The Madras High Court has dismissed a petition filed by a Chinese company for winding up Sterlite Energy Limited, Tuticorin.
The Chinese company, SEPCO III Electric Power Construction Corporation, has a project site office at Baghiamal, Jharsuguda district, Odisha. It prayed for the winding up of Sterlite Energy and for the appointment of an official liquidator.
Coal-based power plant
Originally, Sterlite entered into four separate contracts with the Chinese company towards setting up a coal-based power plant of 3,600 MW, comprising four units.
In its petition, SEPCO said it had completed all its obligations under the contracts and all the four units were set up. The units were already operating commercially and generating revenue, with Sterlite selling power from all the units to various government and non-governmental agencies. Sterlite delayed payment of even the admitted milestone payments, especially after 2010.
SEPCO further said, “After several proceedings, Sterlite had agreed, on July10, 2012, to pay Rs.475 crore but paid only Rs.100 crore and failed to make any further payment. Going by the financial position of Sterlite, it is highly leveraged, as seen from its statements of financial affairs.”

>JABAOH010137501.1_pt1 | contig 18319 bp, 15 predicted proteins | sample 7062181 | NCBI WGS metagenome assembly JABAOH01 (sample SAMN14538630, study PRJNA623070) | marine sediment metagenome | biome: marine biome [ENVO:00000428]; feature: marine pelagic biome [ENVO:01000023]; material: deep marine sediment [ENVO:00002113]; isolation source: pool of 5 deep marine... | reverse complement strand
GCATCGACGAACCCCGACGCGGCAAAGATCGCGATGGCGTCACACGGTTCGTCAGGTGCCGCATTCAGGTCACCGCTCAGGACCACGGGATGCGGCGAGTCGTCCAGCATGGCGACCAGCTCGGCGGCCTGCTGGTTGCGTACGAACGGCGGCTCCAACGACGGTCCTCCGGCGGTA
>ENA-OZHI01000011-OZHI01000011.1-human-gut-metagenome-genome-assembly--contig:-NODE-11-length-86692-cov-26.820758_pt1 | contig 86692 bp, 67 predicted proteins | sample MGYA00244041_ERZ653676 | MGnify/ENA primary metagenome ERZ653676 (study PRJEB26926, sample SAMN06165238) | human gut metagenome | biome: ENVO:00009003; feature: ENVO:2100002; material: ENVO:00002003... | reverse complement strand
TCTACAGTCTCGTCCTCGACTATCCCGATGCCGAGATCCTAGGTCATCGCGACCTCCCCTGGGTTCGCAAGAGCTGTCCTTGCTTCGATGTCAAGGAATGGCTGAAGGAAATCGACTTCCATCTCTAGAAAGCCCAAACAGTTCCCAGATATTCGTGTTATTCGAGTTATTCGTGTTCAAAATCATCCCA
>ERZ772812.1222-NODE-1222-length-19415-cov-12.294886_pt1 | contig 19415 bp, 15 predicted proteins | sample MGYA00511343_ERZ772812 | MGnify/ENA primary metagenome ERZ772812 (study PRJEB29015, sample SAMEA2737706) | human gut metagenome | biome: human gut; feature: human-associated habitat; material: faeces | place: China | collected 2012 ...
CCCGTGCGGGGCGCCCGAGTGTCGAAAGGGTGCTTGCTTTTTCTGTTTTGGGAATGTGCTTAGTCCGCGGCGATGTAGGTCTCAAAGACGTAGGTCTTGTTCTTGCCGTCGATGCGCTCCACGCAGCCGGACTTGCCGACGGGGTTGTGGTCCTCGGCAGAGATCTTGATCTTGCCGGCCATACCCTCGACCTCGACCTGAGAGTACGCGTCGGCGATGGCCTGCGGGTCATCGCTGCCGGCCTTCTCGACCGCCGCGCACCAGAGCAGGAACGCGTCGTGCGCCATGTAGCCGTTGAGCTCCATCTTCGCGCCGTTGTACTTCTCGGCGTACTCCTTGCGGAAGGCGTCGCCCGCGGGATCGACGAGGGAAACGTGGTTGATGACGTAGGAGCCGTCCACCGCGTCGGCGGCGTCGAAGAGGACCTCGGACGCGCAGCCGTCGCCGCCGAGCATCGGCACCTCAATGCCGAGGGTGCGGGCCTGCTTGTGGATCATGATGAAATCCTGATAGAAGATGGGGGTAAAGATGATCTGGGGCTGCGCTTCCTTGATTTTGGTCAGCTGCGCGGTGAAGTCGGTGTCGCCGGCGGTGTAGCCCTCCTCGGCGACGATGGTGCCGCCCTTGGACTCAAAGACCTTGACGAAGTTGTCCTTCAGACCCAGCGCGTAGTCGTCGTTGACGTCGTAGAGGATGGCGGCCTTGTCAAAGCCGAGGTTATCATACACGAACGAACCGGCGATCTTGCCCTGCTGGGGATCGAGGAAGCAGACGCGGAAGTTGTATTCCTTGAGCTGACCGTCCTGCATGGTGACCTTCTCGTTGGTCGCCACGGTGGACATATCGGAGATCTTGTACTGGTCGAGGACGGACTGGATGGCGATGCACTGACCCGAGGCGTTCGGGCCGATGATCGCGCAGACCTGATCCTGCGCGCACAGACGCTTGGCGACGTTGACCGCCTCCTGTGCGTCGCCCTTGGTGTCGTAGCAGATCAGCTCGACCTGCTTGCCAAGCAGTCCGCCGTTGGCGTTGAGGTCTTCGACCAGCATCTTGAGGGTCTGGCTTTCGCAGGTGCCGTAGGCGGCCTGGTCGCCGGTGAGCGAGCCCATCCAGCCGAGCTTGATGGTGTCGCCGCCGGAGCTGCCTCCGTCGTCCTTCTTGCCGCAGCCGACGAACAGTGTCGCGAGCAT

Value of contracts
However, Sterlite said in its counter that as against the total value of all the contracts working out to Rs.6,563 crore, it had already paid Rs.5,867 crore to SEPCO. Units 3 and 4 are yet to be completed to the satisfaction of the company. It also listed other issues as well.
Dismissing the petition, Justice V. Ramasubramanian pointed out that Sterlite had raised disputes even seven or eight months before the issue of the statutory notice by SEPCO and those issues were also kept alive.
“It is clear that the issues raised by Sterlite cannot be rejected outright as non-existent or imaginary disputes,” the Judge added.
Mr. Justice Ramasubramanian said, “Ninety per cent of the total value of all the contracts had already been paid by [the] respondent (Sterlite).
“In the light of such a staggering figure, it is impossible either to think that [the] respondent had become bankrupt or that they are unable to pay their debts… I find no grounds to order the winding up of the company.”